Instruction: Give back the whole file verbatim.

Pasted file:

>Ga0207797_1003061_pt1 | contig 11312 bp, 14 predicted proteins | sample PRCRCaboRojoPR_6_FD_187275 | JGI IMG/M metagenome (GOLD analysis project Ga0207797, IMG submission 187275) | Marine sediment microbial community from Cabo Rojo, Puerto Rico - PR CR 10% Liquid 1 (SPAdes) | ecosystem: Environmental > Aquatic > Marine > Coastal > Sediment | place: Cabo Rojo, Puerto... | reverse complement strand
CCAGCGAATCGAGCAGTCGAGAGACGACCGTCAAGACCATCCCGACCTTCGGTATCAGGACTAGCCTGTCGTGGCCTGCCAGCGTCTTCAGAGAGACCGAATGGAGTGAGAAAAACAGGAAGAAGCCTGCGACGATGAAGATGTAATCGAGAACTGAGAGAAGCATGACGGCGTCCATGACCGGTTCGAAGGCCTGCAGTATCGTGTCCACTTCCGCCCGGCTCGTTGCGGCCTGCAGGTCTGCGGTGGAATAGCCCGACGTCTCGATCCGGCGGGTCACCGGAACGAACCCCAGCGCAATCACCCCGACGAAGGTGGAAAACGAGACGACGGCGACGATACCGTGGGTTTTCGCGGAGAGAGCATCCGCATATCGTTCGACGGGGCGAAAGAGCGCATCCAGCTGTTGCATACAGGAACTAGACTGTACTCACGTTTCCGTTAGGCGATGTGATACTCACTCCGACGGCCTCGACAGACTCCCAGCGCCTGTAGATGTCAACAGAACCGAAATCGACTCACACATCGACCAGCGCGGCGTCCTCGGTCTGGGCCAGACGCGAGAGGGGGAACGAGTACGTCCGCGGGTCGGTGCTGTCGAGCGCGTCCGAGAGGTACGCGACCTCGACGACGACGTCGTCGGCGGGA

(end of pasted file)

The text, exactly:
>Ga0207797_1003061_pt1 | contig 11312 bp, 14 predicted proteins | sample PRCRCaboRojoPR_6_FD_187275 | JGI IMG/M metagenome (GOLD analysis project Ga0207797, IMG submission 187275) | Marine sediment microbial community from Cabo Rojo, Puerto Rico - PR CR 10% Liquid 1 (SPAdes) | ecosystem: Environmental > Aquatic > Marine > Coastal > Sediment | place: Cabo Rojo, Puerto... | reverse complement strand
CCAGCGAATCGAGCAGTCGAGAGACGACCGTCAAGACCATCCCGACCTTCGGTATCAGGACTAGCCTGTCGTGGCCTGCCAGCGTCTTCAGAGAGACCGAATGGAGTGAGAAAAACAGGAAGAAGCCTGCGACGATGAAGATGTAATCGAGAACTGAGAGAAGCATGACGGCGTCCATGACCGGTTCGAAGGCCTGCAGTATCGTGTCCACTTCCGCCCGGCTCGTTGCGGCCTGCAGGTCTGCGGTGGAATAGCCCGACGTCTCGATCCGGCGGGTCACCGGAACGAACCCCAGCGCAATCACCCCGACGAAGGTGGAAAACGAGACGACGGCGACGATACCGTGGGTTTTCGCGGAGAGAGCATCCGCATATCGTTCGACGGGGCGAAAGAGCGCATCCAGCTGTTGCATACAGGAACTAGACTGTACTCACGTTTCCGTTAGGCGATGTGATACTCACTCCGACGGCCTCGACAGACTCCCAGCGCCTGTAGATGTCAACAGAACCGAAATCGACTCACACATCGACCAGCGCGGCGTCCTCGGTCTGGGCCAGACGCGAGAGGGGGAACGAGTACGTCCGCGGGTCGGTGCTGTCGAGCGCGTCCGAGAGGTACGCGACCTCGACGACGACGTCGTCGGCGGGA